The problem with many laws passed in response to public outrage is the legal ramifications, and blow-back is not considered.  Ask any of the NYC cops who now discover it is illegal for them to have more than 7 rounds in their guns! 

So much of what I hear of the current gun violence reduction reminds me of the suggestion that to reduce public drunkenness, we should sell liquor in smaller glasses.  It misses the point.  Some people drink too much and the size of the glass or percent alcohol in the glass makes no difference.

Meanwhile....
While the news media debates the life-saving potential of smaller gun magazines most of them missed the mass knifing at a Texas college.



Seems a student, Dylan Quick, went from building to building knifing people.  I was under the impression two were dead, but fortunately it seems this information was wrong.  Nobody has died.

I was asked how a person could stab and cut so many people.  I suspect he ran up to a group of students, started stabbing and slicing and quickly moved to another group before anyone could react. 

His weapon?  No, it’s not an automatic or switchblade, bowie knife, flick knife or any of the other knives NYC or Chicago wants to ban.  The description in the press sounds like a Stanley utility knife.

It seems you don’t need a gun to kill and injure people.  Just the desire.

Tactical content:  A knife can be a deadly, almost unstoppable up-close weapon.  Don’t let people you don’t know, or people acting suspicious, into your personal space.  Keep your reactive distance secure.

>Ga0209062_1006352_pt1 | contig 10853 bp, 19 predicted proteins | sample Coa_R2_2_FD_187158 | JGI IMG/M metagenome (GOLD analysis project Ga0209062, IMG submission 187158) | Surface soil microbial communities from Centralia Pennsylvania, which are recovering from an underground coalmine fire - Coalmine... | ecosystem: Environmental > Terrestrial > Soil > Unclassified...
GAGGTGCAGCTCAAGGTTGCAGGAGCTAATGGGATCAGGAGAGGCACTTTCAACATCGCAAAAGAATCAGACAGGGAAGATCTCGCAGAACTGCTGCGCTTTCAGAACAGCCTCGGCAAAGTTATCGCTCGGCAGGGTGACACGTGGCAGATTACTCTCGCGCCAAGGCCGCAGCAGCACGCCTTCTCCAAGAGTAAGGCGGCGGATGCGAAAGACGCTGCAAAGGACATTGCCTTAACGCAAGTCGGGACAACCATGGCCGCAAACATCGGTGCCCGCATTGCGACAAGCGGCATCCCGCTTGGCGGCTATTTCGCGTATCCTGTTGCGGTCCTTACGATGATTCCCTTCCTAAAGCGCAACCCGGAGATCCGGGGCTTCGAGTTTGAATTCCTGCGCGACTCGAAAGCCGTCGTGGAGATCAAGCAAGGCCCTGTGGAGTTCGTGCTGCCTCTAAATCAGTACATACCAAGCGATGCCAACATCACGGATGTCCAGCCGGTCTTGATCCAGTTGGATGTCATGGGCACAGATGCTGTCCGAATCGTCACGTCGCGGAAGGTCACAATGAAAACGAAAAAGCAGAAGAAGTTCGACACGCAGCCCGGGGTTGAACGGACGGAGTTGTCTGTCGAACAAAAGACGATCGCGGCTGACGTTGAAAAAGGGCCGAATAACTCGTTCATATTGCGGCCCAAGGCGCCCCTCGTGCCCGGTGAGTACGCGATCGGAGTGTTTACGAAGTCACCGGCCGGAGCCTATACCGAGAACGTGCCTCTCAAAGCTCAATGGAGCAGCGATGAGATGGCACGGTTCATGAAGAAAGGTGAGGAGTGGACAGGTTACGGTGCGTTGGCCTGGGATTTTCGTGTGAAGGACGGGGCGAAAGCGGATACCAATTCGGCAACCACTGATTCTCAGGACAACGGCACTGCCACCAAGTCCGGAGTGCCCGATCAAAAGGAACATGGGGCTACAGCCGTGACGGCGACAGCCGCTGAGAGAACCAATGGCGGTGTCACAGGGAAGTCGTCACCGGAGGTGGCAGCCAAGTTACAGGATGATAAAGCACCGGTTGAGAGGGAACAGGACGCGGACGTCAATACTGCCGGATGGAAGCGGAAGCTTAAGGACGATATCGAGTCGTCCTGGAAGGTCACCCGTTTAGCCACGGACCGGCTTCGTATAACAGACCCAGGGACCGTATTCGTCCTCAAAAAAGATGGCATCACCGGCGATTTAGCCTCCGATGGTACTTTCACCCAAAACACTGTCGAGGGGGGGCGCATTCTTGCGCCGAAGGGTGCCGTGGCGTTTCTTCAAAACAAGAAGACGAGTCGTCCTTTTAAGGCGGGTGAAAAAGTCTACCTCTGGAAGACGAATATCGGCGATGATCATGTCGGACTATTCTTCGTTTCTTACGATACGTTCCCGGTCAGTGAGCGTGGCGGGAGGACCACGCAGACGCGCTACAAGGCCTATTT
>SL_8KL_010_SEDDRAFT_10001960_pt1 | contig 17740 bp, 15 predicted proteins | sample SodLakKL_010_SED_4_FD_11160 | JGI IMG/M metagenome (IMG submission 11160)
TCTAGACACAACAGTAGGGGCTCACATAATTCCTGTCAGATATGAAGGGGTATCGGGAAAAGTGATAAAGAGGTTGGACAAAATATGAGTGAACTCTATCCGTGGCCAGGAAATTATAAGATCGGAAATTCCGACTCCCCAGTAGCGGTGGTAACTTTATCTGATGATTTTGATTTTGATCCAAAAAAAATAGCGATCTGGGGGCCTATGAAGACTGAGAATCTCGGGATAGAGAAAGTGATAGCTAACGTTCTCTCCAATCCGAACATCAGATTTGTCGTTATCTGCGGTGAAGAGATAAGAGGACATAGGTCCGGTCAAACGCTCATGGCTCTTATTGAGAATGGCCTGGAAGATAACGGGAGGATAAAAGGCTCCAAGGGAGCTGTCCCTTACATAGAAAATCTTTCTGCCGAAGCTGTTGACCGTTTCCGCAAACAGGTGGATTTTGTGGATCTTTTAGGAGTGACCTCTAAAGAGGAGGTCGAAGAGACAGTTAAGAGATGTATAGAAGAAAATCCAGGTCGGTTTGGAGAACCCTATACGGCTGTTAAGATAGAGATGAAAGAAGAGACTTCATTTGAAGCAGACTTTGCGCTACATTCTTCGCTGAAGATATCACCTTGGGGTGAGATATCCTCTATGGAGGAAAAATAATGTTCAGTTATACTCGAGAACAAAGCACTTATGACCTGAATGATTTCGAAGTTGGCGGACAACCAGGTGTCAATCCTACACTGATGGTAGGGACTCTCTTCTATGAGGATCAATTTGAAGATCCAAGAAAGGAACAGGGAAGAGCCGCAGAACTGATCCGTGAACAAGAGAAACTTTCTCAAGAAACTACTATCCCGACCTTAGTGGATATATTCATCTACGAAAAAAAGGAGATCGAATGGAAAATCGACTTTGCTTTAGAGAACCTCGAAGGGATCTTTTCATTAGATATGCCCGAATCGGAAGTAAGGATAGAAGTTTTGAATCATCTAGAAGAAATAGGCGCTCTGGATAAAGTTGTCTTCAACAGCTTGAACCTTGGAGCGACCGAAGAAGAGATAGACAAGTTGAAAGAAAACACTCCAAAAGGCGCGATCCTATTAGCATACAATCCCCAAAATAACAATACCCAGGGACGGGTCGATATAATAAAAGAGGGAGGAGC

Notes in passing

A NY Times article on self-rescue deals with the response time police need and the potential victims of a active-killer.  You can find the entire article at http://www.nytimes.com/2013/04/07/us/in-a-shift-police-advise-taking-an-active-role-to-counter-mass-attacks.html?pagewanted=all&_r=0 

The article discusses passive resistance like barricading a door, or knowing where the escape routes are.  It even gives the example of a teacher who held a door shut while students jumped out the second floor window.  The teacher gave his life so his students could escape.

But I found this snippet interesting:

“In 16 attacks studied by researchers, for example, civilians were able to stop the perpetrator, subduing him in 13 cases and shooting him in three cases. In other attacks, civilians have obstructed or delayed the gunman until the police arrived.

You can draw your own conclusions, but for myself, I know it’s better to have a gun and not need it than need it and not have it.